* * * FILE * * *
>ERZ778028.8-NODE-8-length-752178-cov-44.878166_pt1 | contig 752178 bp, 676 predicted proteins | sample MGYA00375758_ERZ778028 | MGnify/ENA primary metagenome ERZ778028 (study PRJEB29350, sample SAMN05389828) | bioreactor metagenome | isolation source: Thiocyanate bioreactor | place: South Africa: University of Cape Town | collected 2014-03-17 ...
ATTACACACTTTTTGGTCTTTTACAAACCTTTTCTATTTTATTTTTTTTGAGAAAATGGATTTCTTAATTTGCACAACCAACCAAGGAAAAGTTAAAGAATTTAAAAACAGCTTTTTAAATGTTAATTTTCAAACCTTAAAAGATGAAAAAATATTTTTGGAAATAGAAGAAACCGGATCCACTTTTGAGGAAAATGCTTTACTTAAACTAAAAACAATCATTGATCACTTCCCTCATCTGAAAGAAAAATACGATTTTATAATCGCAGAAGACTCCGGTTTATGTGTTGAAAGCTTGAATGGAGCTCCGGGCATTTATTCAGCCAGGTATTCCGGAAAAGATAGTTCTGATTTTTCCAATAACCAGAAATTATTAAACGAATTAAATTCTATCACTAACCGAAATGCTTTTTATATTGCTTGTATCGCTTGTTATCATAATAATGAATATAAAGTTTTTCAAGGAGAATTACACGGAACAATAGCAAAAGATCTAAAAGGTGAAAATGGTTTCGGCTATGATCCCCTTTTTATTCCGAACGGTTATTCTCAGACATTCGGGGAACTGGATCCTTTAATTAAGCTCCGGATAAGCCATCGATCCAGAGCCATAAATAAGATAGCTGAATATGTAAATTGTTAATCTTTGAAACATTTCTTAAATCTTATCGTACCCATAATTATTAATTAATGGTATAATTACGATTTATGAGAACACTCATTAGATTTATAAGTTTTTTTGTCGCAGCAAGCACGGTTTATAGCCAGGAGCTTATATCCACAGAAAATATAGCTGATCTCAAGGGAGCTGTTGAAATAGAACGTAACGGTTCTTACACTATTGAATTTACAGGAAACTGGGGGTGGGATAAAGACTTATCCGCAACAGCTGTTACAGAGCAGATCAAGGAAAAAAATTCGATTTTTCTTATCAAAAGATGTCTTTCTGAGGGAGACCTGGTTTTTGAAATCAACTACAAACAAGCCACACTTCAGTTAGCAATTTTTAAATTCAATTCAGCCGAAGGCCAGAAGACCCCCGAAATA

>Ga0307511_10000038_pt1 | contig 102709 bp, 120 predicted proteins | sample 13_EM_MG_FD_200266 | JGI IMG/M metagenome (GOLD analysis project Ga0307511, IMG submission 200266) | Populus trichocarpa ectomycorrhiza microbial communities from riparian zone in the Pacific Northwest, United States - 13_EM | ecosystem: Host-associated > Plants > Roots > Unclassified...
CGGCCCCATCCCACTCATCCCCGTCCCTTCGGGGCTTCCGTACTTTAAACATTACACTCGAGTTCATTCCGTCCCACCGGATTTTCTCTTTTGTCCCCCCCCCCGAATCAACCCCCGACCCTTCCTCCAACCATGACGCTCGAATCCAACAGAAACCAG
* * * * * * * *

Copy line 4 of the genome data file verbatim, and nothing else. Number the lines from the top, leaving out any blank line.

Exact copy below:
CGGCCCCATCCCACTCATCCCCGTCCCTTCGGGGCTTCCGTACTTTAAACATTACACTCGAGTTCATTCCGTCCCACCGGATTTTCTCTTTTGTCCCCCCCCCCGAATCAACCCCCGACCCTTCCTCCAACCATGACGCTCGAATCCAACAGAAACCAG